Jared Goff didn’t think it would work out.
“I threw it,” Goff said, “and right away I thought that might be too much.”
Sammy Watkins wasn’t all that confident, either.
“I didn’t know I was going to get there,” he said. “I literally was just running for my life.”
Goff, the Los Angeles Rams’ second-year quarterback, and Watkins, their celebrated late-summer acquisition, had tried and failed on several deep balls through the first seven games, connecting on just one of seven passes that traveled at least 20 yards beyond the line of scrimmage. Late in Sunday’s first quarter, in the early stages of a 51-17 dismantling of the lowly New York Giants, they failed again, with Goff overthrowing Watkins after he beat Dominique Rodgers-Cromartie off the line of scrimmage.
Nine minutes later, they finally connected, on an attempt neither of them thought would work out.
Goff faked a handoff to Todd Gurley, started what looked like a bootleg, stopped, looked upfield and saw Watkins about five yards behind Giants safety Landon Collins after separating on a double move he had never run before. Goff uncorked a 60-yard pass. Watkins, seeing the ball sailing beyond his reach, hit another gear, stretched out his hands and caught the football with his fingertips, turning in what was officially ruled a 67-yard touchdown reception.
“Great catch and a great throw,” Watkins called it.
“We’ve been talking about that for a long time,” Goff said. “We feel like we’ve been trying to hit that for a long time. First of hopefully many with him. He does a really good job separating down the field. It made my job easy just laying it out there for him.”
Watkins’ 67-yard catch ended up being his only reception of the game. Rather than celebrate it as a sign of things to come, he enjoyed it as a transient moment worth savoring. The more this season progresses, the more Watkins realizes that he will not be the focal point of the Rams’ offense, simply because nobody — outside of Gurley — will be.
The day Watkins caught the longest touchdown pass of Goff’s career, he was one of five Rams players who finished with at least 40 receiving yards. His longtime teammate, Robert Woods, outshined him with a team-leading 70 yards and hauled in his first two touchdown catches.
“That’s the good thing about this offense,” Rams wide receiver-turned-running back Tavon Austin said, “that it’s not just one person.”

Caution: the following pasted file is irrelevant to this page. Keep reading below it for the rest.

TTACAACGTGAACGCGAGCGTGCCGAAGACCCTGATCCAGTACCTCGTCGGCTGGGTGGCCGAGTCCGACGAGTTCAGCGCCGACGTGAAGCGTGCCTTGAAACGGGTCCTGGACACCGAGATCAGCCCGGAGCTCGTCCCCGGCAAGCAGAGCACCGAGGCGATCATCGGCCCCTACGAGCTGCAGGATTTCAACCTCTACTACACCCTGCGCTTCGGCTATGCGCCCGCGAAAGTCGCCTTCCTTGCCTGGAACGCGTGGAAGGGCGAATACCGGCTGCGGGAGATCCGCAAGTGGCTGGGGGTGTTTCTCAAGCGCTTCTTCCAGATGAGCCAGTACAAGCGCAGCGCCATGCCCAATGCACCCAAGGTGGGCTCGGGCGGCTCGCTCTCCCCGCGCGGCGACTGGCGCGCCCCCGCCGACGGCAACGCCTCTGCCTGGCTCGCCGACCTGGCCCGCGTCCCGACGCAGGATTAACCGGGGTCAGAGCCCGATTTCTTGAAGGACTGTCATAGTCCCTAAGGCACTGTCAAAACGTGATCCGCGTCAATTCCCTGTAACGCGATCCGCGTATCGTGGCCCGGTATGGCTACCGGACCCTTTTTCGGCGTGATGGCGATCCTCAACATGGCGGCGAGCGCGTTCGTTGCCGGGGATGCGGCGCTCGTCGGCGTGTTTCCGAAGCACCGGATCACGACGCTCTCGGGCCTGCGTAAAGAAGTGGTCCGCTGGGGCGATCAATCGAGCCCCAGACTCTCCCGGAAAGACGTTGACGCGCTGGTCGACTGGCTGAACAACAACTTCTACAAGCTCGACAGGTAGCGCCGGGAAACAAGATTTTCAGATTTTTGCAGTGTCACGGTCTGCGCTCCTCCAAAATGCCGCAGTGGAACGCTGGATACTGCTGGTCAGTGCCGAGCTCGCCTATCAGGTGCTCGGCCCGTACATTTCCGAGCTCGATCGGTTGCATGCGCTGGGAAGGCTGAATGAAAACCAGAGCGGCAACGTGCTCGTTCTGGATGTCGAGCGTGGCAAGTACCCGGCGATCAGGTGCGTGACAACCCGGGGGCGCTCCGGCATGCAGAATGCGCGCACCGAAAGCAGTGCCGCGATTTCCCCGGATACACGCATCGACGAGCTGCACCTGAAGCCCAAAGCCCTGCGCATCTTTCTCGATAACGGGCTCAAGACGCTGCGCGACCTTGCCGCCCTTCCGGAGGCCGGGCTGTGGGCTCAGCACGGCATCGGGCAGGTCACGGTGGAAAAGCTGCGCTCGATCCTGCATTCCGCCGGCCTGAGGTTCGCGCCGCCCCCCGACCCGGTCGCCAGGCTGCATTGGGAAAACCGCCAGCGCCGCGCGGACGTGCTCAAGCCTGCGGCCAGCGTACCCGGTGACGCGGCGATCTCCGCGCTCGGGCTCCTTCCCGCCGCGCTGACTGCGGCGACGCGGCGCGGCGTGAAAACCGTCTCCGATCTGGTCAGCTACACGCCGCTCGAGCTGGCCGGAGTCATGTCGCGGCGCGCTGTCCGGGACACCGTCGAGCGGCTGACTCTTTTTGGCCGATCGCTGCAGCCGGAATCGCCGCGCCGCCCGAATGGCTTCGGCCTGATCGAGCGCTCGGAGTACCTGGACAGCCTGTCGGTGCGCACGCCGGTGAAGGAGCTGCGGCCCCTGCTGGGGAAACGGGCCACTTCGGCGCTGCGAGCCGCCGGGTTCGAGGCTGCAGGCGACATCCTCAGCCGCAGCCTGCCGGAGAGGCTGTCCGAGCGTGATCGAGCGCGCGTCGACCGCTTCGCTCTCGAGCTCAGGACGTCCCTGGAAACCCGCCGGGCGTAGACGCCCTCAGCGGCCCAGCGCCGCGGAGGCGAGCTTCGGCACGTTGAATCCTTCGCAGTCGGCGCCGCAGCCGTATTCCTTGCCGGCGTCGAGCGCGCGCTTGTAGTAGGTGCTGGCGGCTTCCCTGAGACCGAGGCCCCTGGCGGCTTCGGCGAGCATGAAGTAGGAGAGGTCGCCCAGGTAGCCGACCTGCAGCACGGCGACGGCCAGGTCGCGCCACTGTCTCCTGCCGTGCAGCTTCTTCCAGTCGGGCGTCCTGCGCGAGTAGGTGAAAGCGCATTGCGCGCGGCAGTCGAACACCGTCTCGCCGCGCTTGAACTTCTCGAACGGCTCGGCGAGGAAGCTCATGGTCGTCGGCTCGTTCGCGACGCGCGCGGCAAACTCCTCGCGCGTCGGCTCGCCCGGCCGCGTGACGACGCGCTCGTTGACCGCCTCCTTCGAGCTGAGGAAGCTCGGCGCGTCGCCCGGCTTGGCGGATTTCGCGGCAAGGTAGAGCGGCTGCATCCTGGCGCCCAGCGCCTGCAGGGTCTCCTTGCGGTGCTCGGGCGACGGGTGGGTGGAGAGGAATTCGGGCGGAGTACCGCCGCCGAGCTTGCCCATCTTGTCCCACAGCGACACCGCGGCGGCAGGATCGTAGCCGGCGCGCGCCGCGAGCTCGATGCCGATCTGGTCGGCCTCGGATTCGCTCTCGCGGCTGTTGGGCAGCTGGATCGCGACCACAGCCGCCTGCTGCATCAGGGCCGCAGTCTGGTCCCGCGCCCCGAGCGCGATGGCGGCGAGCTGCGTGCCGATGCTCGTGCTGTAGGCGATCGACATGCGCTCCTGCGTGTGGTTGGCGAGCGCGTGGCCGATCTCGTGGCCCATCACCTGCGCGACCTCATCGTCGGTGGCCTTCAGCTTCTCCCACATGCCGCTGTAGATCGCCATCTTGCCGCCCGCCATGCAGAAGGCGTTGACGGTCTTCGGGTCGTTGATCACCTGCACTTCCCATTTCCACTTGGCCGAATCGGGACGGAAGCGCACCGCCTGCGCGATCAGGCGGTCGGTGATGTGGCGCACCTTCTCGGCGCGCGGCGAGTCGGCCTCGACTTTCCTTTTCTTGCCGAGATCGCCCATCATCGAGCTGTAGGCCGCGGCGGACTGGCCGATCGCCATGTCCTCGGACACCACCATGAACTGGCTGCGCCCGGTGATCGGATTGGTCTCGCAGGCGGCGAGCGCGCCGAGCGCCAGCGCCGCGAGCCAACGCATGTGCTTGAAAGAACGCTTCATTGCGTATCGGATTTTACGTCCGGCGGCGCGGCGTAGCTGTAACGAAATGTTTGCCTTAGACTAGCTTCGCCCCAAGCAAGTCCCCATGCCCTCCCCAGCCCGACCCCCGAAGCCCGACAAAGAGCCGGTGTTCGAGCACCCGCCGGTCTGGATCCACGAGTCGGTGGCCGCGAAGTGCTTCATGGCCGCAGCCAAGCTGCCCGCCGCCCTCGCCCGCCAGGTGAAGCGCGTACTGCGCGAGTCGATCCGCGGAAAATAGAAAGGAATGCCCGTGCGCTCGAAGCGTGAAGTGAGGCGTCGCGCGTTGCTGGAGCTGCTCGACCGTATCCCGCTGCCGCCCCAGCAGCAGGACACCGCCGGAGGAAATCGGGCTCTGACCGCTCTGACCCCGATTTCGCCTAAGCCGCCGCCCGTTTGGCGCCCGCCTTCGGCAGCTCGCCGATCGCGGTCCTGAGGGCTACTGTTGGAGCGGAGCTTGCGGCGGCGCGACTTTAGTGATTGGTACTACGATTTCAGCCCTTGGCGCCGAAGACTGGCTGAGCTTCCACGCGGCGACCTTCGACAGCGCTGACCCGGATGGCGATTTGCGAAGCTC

The Rams plan to keep it that way. Gurley has 190 touches, third-most in the NFL, but it’s a weekly guessing game as to who else on the Rams’ offense will be featured, which is just the way coach Sean McVay likes it. In eight games, the Rams have had five different leading receivers. Woods — the top guy in half of them — leads the team in targets, receptions and receiving yards, but not by much.
The Rams have four players — Woods, Watkins, Gurley and Cooper Kupp — on pace for at least 600 receiving yards. Five players — Woods, Watkins, Gurley, Kupp and second-year tight end Tyler Higbee — have been targeted more than 25 times.
“This offense has so many weapons,” Woods said. “A lot of people are touching the ball.”
Woods leads the Rams with 451 receiving yards and is followed, respectively, by Kupp (370), Gurley (338) and Watkins (331). Higbee has drawn nearly twice the amount of targets as his rookie counterpart, Gerald Everett, but has 11 fewer receiving yards. So nobody has really separated himself at tight end, either.
Watkins has spent his time focusing on the little things. On running every route full speed, on finishing his blocks, on staying engaged and on controlling what’s directly in front of him, a prime example being his blocking on the bubble screen that Woods turned into a 52-yard touchdown.
“He’s really done an excellent job of being a big contributor, even though you only see the one catch for the touchdown [on Sunday],” McVay told the media from the team facility on Monday. “He’s making a lot of things happen without the ball in his hands. It sounds cliché, but it’s true.”
Frustration got to Watkins after a Week 5 loss to the Seattle Seahawks when he and Goff were out of sync on a handful of deep shots, so McVay went through every play with him.
“You see that there’s no perfect play,” Woods said of what he gleaned from that session. “A lot of stuff goes on within the play.”
It helped him appreciate Sunday’s hookup with Goff.
“Football is hard, first of all,” Watkins said. “We run at different speeds; you’re throwing at a guy who’s going at different speeds. He’s thrown at so many guys, and to gain that connection is hard. For the last six weeks, we’ve been running all those deep balls in practice. We’ve been hitting some, and some we haven’t been hitting. Just to put it together in a game is great. Hopefully we can continue to build off that.”